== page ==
A visit to Peru is not a trip without seeing Lake Titicaca, the worlds highest navigable lake that sits at 3,800 metres. There are a couple of ways of seeing Lake Titicaca: First is via the floating islands constructed from reeds and staying overnight with an indigenous family and observing the local traditions and practices. The second way is by visiting Isla del Sol on the Bolivian side of the lake. When I was in Puno, Peru I chatted to a guy who had been to the floating islands and said that it was extremely touristy to the extent where the locals sing “Row Row Row Your Boat” on the boats even though they don’t speak english. WTF!? Anyway, I didn’t have plans on going to that side, but hearing that story made me feel a bit more at ease with my decision not to go.
After a Peru-Bolivia border crossing that involved visits to multiple administration offices and an official who went missing with my passport for an concerning fifteen minutes for unknown reasons, I finally made it across into border and into Copacabana. Capacabana is quite a sleepy town that caters mainly to tourism if you’re entering Bolivia from the Northern side and to visit Isla del Sol on Lake Titicaca. This is quite evident in the number of hostels, hotels and travel agents in the area. There really isn’t much to do in the town itself and the climate contrasts significantly to that of Arequipa which was a shock to the system. For me, the only highlight was devouring the delicious trout which comes straight out of the lake which cost $4 each.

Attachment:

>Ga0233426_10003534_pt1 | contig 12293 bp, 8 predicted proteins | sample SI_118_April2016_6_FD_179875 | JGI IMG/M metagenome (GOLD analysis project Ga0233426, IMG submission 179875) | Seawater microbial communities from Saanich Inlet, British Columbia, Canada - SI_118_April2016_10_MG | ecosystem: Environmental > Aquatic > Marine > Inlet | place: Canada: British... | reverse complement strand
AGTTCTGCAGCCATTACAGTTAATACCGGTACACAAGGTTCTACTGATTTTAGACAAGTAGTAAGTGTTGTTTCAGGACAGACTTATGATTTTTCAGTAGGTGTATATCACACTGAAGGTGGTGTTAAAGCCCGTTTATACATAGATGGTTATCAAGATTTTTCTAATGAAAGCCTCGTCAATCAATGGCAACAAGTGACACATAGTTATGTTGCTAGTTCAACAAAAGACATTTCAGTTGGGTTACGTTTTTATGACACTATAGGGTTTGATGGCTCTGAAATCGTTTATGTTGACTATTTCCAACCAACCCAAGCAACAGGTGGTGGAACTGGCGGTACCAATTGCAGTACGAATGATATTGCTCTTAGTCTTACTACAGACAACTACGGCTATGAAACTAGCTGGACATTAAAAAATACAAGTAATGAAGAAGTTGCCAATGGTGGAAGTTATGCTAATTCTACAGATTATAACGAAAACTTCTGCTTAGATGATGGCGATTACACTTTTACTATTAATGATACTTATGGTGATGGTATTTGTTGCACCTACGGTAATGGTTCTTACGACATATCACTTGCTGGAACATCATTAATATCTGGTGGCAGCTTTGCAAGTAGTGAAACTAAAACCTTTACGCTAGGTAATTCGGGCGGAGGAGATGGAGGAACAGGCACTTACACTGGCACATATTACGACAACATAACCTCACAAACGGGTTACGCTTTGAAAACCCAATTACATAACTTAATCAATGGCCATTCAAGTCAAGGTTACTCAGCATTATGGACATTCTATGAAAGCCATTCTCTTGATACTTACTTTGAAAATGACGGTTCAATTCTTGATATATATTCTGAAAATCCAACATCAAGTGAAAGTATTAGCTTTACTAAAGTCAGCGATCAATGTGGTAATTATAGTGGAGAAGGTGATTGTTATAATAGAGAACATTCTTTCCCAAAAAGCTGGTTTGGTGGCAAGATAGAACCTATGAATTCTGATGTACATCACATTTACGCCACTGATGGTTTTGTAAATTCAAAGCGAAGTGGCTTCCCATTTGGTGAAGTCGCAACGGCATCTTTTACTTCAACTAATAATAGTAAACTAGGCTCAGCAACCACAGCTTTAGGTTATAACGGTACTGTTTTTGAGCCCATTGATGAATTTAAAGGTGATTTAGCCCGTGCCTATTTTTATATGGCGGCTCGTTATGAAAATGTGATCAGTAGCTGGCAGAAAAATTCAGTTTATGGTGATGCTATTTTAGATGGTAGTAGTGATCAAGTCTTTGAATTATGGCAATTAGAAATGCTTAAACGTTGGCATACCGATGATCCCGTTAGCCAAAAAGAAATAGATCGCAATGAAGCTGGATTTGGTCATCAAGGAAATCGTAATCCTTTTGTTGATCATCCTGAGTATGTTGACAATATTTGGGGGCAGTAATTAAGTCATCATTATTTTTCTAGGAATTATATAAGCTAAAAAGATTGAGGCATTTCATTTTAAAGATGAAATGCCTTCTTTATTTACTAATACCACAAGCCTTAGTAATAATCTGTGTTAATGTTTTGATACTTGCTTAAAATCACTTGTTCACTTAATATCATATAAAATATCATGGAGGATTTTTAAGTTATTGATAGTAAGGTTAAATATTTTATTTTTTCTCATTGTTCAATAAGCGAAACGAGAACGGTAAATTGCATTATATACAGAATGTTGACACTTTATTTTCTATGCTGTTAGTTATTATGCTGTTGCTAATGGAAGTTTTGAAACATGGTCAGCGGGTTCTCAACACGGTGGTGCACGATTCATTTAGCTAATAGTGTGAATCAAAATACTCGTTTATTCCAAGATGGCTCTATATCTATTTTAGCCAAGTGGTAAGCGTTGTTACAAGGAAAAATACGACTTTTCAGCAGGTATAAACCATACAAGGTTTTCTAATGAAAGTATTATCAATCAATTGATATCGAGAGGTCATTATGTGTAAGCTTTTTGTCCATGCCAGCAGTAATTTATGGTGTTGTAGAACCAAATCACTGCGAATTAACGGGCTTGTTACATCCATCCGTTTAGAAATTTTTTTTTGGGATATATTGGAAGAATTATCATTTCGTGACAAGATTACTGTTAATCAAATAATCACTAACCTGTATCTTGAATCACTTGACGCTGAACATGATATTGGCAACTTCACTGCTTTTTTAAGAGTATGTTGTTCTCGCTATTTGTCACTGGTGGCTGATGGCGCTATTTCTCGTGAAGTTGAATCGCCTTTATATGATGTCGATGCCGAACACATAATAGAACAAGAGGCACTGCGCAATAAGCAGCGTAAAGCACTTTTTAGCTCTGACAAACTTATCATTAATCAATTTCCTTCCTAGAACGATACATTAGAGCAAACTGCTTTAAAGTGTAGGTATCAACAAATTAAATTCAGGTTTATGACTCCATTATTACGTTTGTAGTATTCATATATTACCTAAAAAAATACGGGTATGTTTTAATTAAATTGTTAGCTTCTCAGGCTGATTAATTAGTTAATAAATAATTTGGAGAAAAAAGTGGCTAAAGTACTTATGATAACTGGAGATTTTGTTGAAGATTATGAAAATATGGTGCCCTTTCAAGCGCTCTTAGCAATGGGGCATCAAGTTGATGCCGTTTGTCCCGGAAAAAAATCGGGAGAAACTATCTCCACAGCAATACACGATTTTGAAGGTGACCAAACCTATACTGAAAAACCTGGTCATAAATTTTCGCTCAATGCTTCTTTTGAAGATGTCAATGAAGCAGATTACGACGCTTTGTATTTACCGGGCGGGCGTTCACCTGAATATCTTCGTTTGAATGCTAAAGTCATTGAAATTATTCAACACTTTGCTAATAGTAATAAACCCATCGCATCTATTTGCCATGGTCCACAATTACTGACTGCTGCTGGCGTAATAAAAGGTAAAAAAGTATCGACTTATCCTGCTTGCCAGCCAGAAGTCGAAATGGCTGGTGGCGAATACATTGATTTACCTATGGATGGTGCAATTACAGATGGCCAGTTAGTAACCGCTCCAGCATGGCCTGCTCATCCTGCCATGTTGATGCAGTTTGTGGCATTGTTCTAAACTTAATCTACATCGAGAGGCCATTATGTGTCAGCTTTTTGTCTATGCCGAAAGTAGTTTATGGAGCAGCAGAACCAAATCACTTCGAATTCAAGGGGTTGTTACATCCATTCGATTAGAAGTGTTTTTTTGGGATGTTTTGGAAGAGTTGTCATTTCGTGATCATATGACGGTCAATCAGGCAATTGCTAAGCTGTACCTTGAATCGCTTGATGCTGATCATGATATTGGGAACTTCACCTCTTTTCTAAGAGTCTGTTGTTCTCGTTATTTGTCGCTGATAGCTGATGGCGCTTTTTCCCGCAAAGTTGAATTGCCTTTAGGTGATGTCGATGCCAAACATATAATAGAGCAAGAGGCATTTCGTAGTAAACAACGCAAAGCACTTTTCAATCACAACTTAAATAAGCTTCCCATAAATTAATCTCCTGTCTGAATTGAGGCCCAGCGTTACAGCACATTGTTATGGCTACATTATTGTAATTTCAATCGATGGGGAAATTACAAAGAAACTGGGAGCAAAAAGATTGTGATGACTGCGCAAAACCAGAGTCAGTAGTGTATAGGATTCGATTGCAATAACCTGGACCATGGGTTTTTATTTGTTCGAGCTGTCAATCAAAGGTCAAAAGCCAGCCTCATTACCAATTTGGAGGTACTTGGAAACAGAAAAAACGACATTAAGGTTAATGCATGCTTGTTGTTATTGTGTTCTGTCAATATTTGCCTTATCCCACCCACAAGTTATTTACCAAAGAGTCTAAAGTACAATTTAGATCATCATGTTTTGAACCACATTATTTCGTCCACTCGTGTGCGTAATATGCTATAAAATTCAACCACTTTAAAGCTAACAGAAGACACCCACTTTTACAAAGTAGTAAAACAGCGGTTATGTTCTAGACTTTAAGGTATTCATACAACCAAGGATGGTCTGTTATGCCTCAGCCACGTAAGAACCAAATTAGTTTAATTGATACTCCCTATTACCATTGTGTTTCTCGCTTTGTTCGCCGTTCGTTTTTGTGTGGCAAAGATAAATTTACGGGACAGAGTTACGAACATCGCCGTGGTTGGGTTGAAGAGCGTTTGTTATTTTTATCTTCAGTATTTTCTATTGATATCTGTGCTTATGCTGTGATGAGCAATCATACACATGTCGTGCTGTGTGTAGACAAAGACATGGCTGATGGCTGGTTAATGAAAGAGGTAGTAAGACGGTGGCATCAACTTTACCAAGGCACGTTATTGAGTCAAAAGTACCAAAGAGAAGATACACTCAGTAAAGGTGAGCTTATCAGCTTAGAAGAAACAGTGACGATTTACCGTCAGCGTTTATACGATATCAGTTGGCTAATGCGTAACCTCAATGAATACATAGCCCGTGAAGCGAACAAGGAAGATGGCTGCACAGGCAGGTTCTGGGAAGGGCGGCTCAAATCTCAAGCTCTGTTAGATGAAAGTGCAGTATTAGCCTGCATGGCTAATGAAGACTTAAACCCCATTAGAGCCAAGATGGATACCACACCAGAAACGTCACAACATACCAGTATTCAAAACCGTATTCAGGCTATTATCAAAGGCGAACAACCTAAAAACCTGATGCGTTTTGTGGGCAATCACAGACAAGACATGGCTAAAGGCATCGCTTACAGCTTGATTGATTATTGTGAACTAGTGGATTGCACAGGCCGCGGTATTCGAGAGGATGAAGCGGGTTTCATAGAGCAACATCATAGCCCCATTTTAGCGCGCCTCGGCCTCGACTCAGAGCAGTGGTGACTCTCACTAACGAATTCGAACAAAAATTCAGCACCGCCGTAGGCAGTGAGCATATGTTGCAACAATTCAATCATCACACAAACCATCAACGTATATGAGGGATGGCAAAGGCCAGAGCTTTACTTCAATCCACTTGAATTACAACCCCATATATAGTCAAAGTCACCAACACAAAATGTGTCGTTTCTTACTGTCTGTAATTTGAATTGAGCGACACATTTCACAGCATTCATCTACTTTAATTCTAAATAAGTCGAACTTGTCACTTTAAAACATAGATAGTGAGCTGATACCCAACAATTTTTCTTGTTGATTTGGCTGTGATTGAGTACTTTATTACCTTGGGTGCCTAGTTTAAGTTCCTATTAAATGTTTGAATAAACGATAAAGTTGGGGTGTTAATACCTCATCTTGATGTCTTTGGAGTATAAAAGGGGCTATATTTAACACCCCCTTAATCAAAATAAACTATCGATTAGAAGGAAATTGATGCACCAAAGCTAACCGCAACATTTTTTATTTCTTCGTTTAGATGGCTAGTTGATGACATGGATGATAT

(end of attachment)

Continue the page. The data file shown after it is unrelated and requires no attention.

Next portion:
Getting to Isla del Sol isn’t difficult. A return ticket on the many boats that get there can be purchased from one of the many tourist shops in town for $25 Bolivianos (US$3.50). Be sure to negotiate if you’re buying more than one as I saw them lowering their rates. It’s only a few km’s to the Southern End of the island, however it takes about an hour to get there in what seems to be a converted barge that is powered by a couple of outboard motors. My plan was to start at the northern end of the island, then hike southwards towards the main town of Yumani and stay the night.
I met an Irish couple who were on their honeymoon and ended up hiking the trail with them which included plenty of laughs and jokingly taking stabs at each other. There are two ways of getting from one end of the island to the other. The first is to hug the coastline, however this takes much more time as there are many coves and a few towns along the way. The most popular and scenic way it to hike it to the high part of the island and trek along the ridge line which offers views of both the east and western sides most of the time, which is what we chose to follow.